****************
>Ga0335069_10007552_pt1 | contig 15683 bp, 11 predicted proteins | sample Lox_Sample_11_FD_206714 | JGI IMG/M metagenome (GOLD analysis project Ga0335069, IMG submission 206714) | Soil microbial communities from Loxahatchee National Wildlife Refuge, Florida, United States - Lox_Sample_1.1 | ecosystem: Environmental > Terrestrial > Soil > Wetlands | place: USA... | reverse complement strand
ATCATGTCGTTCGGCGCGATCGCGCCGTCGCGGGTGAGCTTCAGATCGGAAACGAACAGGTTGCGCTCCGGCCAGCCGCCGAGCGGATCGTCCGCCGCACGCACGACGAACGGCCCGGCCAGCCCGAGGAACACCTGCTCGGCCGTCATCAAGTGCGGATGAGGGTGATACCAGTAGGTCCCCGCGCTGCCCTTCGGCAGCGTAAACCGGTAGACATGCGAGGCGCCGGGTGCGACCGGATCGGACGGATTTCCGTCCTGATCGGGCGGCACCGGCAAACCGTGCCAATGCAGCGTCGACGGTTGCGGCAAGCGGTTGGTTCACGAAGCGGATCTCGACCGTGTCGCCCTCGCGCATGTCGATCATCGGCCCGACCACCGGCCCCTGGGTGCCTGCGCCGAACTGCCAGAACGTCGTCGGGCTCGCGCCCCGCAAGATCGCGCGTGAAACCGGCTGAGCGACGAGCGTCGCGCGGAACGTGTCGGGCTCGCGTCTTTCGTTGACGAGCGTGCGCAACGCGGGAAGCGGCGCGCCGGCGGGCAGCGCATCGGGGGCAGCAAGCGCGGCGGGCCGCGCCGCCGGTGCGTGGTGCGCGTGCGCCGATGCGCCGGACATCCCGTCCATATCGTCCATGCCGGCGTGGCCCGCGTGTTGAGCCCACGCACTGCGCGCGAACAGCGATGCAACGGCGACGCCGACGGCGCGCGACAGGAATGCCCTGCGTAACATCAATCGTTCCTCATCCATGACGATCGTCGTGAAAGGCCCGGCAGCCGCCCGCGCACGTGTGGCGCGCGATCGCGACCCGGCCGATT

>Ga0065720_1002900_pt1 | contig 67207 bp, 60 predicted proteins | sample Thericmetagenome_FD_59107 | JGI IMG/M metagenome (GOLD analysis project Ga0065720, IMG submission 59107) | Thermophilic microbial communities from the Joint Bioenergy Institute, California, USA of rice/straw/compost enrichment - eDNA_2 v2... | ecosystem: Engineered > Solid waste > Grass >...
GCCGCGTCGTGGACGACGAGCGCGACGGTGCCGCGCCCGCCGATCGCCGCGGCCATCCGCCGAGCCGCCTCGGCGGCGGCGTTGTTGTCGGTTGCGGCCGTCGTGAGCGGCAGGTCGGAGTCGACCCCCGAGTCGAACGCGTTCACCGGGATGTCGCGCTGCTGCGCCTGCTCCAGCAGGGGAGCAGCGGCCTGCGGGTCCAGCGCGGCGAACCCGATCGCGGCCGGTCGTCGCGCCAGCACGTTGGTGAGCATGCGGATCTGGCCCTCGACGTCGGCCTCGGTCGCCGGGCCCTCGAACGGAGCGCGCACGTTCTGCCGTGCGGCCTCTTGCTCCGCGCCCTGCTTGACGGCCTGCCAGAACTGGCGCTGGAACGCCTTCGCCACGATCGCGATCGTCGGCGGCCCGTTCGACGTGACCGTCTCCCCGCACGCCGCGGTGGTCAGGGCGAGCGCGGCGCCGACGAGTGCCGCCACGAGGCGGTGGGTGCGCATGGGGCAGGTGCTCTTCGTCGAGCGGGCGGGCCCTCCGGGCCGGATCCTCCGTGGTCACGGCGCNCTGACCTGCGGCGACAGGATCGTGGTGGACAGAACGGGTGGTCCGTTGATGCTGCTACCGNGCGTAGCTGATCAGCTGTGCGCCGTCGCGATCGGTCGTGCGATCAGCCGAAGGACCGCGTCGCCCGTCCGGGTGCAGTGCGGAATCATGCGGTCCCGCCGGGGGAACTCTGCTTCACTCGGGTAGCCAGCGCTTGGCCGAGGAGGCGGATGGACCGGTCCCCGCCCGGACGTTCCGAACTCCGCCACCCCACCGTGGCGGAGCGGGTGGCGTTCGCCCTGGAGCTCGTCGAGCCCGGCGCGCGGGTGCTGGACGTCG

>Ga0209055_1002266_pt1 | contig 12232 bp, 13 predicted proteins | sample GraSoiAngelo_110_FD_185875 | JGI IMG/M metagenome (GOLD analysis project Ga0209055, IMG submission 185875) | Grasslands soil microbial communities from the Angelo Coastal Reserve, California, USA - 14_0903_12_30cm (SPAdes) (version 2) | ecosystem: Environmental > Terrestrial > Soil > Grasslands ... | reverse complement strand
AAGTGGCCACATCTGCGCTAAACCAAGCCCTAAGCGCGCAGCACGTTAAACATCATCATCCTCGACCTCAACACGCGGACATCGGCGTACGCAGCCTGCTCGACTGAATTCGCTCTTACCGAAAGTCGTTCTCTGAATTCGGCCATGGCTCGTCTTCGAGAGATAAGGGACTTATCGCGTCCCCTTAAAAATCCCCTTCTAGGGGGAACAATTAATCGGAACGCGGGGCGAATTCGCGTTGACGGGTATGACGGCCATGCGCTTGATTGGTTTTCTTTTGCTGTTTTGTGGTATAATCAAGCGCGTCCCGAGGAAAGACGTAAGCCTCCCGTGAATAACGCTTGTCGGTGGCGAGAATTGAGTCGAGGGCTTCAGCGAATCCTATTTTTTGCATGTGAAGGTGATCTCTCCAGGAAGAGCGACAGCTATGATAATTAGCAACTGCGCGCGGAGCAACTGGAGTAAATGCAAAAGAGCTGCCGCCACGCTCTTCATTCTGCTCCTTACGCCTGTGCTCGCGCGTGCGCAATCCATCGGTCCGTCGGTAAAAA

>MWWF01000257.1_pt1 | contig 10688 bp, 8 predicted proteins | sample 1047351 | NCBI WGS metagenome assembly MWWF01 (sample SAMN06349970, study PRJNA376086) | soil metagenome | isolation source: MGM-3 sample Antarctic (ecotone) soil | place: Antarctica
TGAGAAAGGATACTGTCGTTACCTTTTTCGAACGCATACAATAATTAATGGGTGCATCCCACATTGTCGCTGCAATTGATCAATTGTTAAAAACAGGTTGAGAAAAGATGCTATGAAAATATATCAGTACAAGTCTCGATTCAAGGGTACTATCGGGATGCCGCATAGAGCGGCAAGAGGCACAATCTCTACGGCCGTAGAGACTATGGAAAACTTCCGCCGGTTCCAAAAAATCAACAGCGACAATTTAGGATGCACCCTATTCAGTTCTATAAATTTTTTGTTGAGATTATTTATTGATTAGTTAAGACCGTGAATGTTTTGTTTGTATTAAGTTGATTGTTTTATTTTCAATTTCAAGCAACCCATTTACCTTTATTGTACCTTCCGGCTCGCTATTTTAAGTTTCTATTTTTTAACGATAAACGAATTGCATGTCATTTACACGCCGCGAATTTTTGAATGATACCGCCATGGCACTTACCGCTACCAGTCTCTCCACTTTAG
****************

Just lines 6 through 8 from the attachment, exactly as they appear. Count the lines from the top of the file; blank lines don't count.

AAGTGGCCACATCTGCGCTAAACCAAGCCCTAAGCGCGCAGCACGTTAAACATCATCATCCTCGACCTCAACACGCGGACATCGGCGTACGCAGCCTGCTCGACTGAATTCGCTCTTACCGAAAGTCGTTCTCTGAATTCGGCCATGGCTCGTCTTCGAGAGATAAGGGACTTATCGCGTCCCCTTAAAAATCCCCTTCTAGGGGGAACAATTAATCGGAACGCGGGGCGAATTCGCGTTGACGGGTATGACGGCCATGCGCTTGATTGGTTTTCTTTTGCTGTTTTGTGGTATAATCAAGCGCGTCCCGAGGAAAGACGTAAGCCTCCCGTGAATAACGCTTGTCGGTGGCGAGAATTGAGTCGAGGGCTTCAGCGAATCCTATTTTTTGCATGTGAAGGTGATCTCTCCAGGAAGAGCGACAGCTATGATAATTAGCAACTGCGCGCGGAGCAACTGGAGTAAATGCAAAAGAGCTGCCGCCACGCTCTTCATTCTGCTCCTTACGCCTGTGCTCGCGCGTGCGCAATCCATCGGTCCGTCGGTAAAAA

>MWWF01000257.1_pt1 | contig 10688 bp, 8 predicted proteins | sample 1047351 | NCBI WGS metagenome assembly MWWF01 (sample SAMN06349970, study PRJNA376086) | soil metagenome | isolation source: MGM-3 sample Antarctic (ecotone) soil | place: Antarctica
TGAGAAAGGATACTGTCGTTACCTTTTTCGAACGCATACAATAATTAATGGGTGCATCCCACATTGTCGCTGCAATTGATCAATTGTTAAAAACAGGTTGAGAAAAGATGCTATGAAAATATATCAGTACAAGTCTCGATTCAAGGGTACTATCGGGATGCCGCATAGAGCGGCAAGAGGCACAATCTCTACGGCCGTAGAGACTATGGAAAACTTCCGCCGGTTCCAAAAAATCAACAGCGACAATTTAGGATGCACCCTATTCAGTTCTATAAATTTTTTGTTGAGATTATTTATTGATTAGTTAAGACCGTGAATGTTTTGTTTGTATTAAGTTGATTGTTTTATTTTCAATTTCAAGCAACCCATTTACCTTTATTGTACCTTCCGGCTCGCTATTTTAAGTTTCTATTTTTTAACGATAAACGAATTGCATGTCATTTACACGCCGCGAATTTTTGAATGATACCGCCATGGCACTTACCGCTACCAGTCTCTCCACTTTAG